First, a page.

The credibility of any witness's testimony depends upon three factors: (1) whether the witness accurately perceived what he or she described; (2) whether the witness retained an accurate memory of that perception; and (3) whether the witness's narration accurately conveys that perception. In order to be allowed to testify, the witness generally must take an oath, must be personally present at the trial, and must be subjected to cross-examination. These conditions promote the factors that lend themselves to the witness's credibility. The rule against HEARSAY further bolsters the oath, personal presence, and cross-examination requirements.
Hearsay is a statement, made out of court, offered in court to prove the truth of the matter asserted. The statement may be oral or written, or it may be nonverbal conduct intended as an assertion, such as pointing to a crime suspect in a police line-up. The act of pointing in response to a request for identification is the same as stating, "He did it." Not all nonverbal conduct is intended as an assertion, of course. For example, a person usually opens an umbrella to stay dry, not to make the assertion, "It is raining."
Sometimes, statements made out of court are not hearsay because they are not offered for the purpose of proving the truth of the matter asserted. For example, suppose that a man who
claims that a collision between his car and a truck rendered him unconscious files a lawsuit against the truck driver for NEGLIGENCE. The truck driver wishes to introduce as evidence a statement that the man made seconds after the accident: "I knew I should have gotten my brakes fixed; they haven't been working for weeks!" If the purpose of offering the statement is only to prove that the man was conscious and talking following the accident, the statement is not hearsay. However, if the statement is offered to prove that the man's brakes were not working and therefore that he caused the accident, then the statement is offered for its truth, and it is hearsay.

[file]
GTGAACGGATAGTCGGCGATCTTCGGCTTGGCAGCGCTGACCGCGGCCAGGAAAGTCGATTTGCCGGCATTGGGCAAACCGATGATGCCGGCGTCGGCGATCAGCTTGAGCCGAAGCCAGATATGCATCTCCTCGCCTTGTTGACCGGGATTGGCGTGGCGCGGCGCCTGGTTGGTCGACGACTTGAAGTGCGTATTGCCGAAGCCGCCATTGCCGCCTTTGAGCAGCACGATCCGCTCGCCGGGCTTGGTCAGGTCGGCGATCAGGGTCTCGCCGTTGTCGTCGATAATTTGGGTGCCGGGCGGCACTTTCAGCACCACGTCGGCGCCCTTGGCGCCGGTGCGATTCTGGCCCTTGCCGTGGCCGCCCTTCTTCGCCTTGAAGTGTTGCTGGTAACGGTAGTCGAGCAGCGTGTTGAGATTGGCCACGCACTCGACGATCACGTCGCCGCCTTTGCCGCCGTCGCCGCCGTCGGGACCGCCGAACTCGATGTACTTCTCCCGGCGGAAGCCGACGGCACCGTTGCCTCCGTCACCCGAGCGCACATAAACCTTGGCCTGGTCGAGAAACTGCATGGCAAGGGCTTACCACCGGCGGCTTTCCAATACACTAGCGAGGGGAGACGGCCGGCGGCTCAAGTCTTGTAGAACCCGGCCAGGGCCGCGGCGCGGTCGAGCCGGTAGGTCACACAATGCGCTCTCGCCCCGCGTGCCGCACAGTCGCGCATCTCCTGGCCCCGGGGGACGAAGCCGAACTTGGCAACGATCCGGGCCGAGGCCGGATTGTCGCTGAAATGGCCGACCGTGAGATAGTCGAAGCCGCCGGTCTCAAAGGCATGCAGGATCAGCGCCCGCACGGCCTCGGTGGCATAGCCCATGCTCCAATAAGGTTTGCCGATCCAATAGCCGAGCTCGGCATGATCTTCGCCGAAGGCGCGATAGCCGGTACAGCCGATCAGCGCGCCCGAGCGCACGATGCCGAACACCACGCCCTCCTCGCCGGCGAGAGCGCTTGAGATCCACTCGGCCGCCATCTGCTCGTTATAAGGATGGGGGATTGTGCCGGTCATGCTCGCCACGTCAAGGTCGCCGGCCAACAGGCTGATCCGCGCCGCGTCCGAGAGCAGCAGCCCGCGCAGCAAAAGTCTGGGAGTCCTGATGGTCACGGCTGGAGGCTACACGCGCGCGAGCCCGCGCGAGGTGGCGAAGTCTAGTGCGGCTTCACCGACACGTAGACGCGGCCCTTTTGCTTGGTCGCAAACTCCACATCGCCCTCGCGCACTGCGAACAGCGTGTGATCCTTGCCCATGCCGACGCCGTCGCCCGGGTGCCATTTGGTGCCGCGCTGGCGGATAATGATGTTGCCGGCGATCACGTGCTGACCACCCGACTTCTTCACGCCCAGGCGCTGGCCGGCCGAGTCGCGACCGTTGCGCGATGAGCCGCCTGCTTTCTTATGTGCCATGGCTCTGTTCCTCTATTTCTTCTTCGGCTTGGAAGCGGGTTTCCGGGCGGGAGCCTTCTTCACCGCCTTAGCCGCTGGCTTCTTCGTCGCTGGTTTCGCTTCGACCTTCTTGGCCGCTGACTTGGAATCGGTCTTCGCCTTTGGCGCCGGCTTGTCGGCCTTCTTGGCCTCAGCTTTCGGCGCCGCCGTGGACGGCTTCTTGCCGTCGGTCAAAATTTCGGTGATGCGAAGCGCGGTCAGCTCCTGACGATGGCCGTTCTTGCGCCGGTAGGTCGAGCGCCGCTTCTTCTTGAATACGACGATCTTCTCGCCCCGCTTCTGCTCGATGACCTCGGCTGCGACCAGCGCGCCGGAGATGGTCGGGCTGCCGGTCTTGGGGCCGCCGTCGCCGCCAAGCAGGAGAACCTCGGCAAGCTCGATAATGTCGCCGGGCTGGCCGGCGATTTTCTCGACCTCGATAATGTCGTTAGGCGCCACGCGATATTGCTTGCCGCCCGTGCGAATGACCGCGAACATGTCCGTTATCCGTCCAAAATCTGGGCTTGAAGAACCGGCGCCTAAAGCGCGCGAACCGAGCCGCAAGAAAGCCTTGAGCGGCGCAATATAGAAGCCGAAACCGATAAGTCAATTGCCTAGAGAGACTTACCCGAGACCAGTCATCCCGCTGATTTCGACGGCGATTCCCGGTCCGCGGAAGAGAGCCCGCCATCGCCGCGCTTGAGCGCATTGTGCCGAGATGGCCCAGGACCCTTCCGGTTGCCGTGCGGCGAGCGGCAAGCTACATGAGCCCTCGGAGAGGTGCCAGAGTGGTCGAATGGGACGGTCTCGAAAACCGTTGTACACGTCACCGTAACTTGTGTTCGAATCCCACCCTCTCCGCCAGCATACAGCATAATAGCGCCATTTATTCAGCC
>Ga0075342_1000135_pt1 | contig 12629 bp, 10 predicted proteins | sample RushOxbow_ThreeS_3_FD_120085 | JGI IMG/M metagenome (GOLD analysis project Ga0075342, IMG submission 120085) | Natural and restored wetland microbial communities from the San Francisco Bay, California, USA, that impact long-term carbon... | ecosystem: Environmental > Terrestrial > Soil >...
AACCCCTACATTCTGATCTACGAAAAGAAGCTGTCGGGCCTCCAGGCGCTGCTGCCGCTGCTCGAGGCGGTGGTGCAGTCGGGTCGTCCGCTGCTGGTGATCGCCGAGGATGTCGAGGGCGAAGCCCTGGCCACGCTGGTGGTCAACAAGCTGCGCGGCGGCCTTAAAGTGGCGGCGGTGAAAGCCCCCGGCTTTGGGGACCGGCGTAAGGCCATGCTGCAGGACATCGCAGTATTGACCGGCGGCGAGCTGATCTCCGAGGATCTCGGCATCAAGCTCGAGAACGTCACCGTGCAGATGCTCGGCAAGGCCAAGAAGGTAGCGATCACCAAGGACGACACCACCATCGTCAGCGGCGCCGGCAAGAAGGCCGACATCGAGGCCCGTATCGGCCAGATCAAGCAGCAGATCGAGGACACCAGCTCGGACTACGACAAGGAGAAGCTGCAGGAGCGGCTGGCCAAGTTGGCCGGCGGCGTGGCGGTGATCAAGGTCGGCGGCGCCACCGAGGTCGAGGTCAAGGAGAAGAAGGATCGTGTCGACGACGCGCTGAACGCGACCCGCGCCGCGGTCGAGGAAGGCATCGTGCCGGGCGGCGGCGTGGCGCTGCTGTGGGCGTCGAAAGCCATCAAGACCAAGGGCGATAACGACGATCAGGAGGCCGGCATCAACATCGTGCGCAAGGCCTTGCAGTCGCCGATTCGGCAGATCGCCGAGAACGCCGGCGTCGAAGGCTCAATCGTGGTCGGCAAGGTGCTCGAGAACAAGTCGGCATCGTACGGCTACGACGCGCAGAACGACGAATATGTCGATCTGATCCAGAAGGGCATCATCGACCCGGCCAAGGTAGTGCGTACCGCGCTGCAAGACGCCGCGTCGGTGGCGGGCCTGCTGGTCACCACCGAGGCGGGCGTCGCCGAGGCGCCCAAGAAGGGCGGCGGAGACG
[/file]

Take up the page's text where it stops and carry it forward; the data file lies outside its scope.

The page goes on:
The Federal Rules of Evidence state generally that hearsay is not admissible evidence. The reason is that it is impractical, and in most cases simply impossible, to cross-examine the declarant of an out-of-court statement, or to have the declarant take an oath prior to making the statement. Thus, the credibility of an out-of-court statement cannot be easily ascertained. But the hearsay doctrine is extremely complex. Under the federal rules, for example, most admissions of guilt are not considered hearsay and are therefore admissible, even though they might be stated out of court and then offered as evidence. The federal rules list more than 25 exceptions to the general hearsay prohibition. These exceptions apply to circumstances believed to produce trustworthy assertions.
Some exceptions to the hearsay rule require that the person who made the statement be unavailable to testify at trial. One example of this is when a person who is mortally wounded makes a statement about the cause of her death, just before dying. Under this hearsay exception, the victim's statement assigning guilt or causation is made admissible because the victim is not available to testify at trial, and the need for the information is given greater weight than the fear that she lied. Some have argued that the DYING DECLARATION exception exists at least in part because of the belief that persons would not waste their last breaths to utter a falsehood. One federal court commented, "More realistically, the dying declaration is admitted because of compelling need for the statement, rather than any inherent trustworthiness" (United States v. Thevis, 84 F.R.D. 57 [N.D. Ga. 1979]). This exception proved noteworthy in the October 1995 trial and ultimate conviction of Yolanda Saldivar, who was accused of gunning down tejana singing star Selena Quintanilla Perez in a Corpus Christi, Texas, motel. Motel employees testified that Selena's last words before collapsing and dying were, "Lock the door! She'll shoot me again!" and "Yolanda Saldivar in Room 158." Saldivar received a sentence of life in prison following her conviction of murdering the 23-year-old recording artist.
Under some circumstances, the availability of the declarant to testify is immaterial. For example, the excited-utterance exception to the hearsay rule allows the admission of an out-of-court statement "relating to a startling event or condition made while the declarant was under the stress of excitement caused by the event or condition" (Fed. R. Evid.803(2)). The premise for this exception is that excitement caused by the event or condition leaves a declarant without sufficient time or capacity for reflection to fabricate, thus the statement is considered truthful. An example of an admissible excited utterance is the statement, "Look out! That green truck is running a red light and is headed toward that school bus!" Other examples of hearsay exceptions include statements of medical diagnosis, birth and marriage certificates, business records, and statements regarding a person's character or reputation.
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